Wednesday, July 6, 2011

Goats, Gardens and Berries

This is certainly a time of year when many of us are thinking about our gardens. Vegetable garden, that is. Having raised goats for over fifteen years now if there’s one thing I’ve learned is that goats and gardens do not mix well. That is, of course unless your garden fencing is built like fort Knox. Don’t get me wrong, I love my goats and they are such a blessing but as goats go they always want to eat what’s on the other side of the fence. Sounds like a lot of us doesn’t it? (The grass is always greener…) In fact the Bible very often compares people to sheep and goats with the goats being the less favorable analogy.

Goats absolutely love to eat bushes, especially the fruit kind. In fact many people get goats just for that one thing, to clear out their land of briers and overgrowth. Out in California, for instance, goats are heavily coveted for keeping fire breaks clear during the wildfire season.

However, the fruit that I want to talk to you about is actually one that mixes very well with goats and gardens. I’m talking of course about goat droppings or more commonly known as “goat berries”. When it comes to manure management goats are some of the cleanest animals you can have around. The reason they are called berries is obvious. Goat berries are solid, round, dark pellets about the same size as blueberries. From a healthy goat they are clean, dry and almost odorless and they stay that way for a long time. That property is what makes them one of the best fertilizers for your garden. In fact goat berries are unique from other forms of organic fertilizers in that there is no waiting for the manure to decompose before it can be used.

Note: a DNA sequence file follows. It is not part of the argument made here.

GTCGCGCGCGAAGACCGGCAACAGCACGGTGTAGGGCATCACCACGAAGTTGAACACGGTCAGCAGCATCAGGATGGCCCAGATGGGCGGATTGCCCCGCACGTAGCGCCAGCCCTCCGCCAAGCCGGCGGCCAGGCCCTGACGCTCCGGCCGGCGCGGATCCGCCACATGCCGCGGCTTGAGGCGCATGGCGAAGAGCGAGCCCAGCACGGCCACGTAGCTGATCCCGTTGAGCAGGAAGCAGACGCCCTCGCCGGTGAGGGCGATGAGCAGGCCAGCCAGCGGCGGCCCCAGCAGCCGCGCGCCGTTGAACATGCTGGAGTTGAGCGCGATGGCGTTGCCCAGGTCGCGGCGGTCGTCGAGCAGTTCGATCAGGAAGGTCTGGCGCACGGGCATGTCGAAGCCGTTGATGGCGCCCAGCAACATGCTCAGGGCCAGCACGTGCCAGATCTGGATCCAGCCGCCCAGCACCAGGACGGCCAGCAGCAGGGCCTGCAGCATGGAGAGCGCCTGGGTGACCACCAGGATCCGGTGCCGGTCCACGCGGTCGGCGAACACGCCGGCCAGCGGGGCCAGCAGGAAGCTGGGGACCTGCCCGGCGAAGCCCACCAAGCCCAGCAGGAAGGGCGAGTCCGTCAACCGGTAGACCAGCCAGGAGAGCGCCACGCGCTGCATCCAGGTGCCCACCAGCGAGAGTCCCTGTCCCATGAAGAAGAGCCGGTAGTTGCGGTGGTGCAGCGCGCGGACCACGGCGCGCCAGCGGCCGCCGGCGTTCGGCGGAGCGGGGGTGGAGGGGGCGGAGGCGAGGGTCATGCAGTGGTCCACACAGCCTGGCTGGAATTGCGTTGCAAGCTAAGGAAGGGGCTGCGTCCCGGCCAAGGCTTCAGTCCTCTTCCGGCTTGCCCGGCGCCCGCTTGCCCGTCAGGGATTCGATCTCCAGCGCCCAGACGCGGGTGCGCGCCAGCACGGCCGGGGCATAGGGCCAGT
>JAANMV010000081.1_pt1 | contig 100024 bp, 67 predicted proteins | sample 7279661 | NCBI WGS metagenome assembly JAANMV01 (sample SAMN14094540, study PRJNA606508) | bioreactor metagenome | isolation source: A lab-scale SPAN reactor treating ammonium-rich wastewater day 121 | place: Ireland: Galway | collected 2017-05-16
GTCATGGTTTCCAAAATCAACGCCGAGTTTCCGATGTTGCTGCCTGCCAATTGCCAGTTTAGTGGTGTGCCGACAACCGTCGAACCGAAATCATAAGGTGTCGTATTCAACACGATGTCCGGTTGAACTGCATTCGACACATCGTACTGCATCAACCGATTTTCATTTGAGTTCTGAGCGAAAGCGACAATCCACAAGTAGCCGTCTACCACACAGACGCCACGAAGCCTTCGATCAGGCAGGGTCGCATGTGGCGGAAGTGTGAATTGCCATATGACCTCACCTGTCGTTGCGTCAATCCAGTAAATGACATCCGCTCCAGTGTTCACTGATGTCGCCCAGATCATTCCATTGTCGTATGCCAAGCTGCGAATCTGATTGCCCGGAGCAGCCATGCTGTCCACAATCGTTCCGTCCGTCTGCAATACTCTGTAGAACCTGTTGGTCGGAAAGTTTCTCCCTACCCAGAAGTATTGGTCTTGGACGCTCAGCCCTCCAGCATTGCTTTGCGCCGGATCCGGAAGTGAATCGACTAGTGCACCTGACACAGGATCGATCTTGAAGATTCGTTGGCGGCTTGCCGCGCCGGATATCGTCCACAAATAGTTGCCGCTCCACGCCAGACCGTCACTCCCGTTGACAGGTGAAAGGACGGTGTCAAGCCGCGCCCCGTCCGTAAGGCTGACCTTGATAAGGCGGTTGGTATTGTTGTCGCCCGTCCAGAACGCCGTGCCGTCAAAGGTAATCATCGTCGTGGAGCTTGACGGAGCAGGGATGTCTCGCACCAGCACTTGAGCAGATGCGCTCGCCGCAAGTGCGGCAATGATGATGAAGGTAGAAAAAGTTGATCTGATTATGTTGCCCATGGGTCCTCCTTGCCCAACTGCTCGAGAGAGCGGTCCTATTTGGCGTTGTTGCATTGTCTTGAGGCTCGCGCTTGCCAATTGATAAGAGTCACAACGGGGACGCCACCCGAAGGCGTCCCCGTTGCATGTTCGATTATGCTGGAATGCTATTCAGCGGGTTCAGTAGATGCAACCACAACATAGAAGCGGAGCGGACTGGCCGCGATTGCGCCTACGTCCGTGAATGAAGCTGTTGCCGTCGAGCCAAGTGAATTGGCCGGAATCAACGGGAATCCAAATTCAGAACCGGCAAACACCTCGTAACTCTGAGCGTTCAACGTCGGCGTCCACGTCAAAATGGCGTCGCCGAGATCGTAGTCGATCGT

Most manures have to be dried and decomposed or the decomposition process will generate too much heat and kill the plants. Goat berries, however, dissolve slowly over time and release the nutrients into the soil at a perfect rate. My neighbor Warren calls them nature’s “time-release capsules”. One of the best crops of tomatoes we ever had was one where we mixed peat moss and a handful of goat berries with each plant. There was no smell and tomatoes were busting out everywhere that whole summer.

So besides all the other benefits of owning goats, now you have one more. That being, some of the best, free fertilizer you can get anywhere. Just make sure to close the gate behind you when you leave the garden or all those wonderful vegetables will quickly cycle their way right back into the goat again.

Happy gardening! ;-)

Saturday, March 5, 2011

Feeling Bold Today…

I don't usually do this, but things need to change and I believe this is a good start.

Here is a passage from Romans 2:14-16
For when [they], which have not the law, do by nature the things contained in the law, these, having not the law, are a law unto themselves: Which shew the work of the law written in their hearts, their conscience also bearing witness, and their thoughts the mean while accusing or else excusing one another; In the day when God shall judge the secrets of men by Jesus Christ according to my gospel.

And here is a picture of a goat on the farm: she is a beauty!

And finally, a verse that pertains to raising goats!
The lambs are for thy clothing, and the goats are the price of the field. And thou shalt have goats' milk enough for thy food, for the food of thy household, and for the maintenance for thy maidens. -Proverbs 27:26,27

Wednesday, January 26, 2011

Jamaican Goat Curry Recipe from

This Jamaican Goat Curry from is a wonderful recipe you can make with goat meat. Full of flavor, the goat is tender and sure to warm you up on a cold day! Try it and let me know.

Visit the link at the end of the post to see the entire recipe.

Jamaican Goat Curry Recipe
1/4 cup vegetable oil
6-8 Tbsp curry powder
1 Tbsp allspice (see step 1)
3 pounds goat (can use lamb or beef if you can't find goat)
2 onions, chopped
1-2 habanero or Scotch bonnet peppers, seeded and chopped
A 2-inch piece of ginger, peeled and minced
1 head of garlic, peeled and chopped
1-2 cans coconut milk
1 15-ounce can of tomato sauce or crushed tomatoes
1 Tbsp dried thyme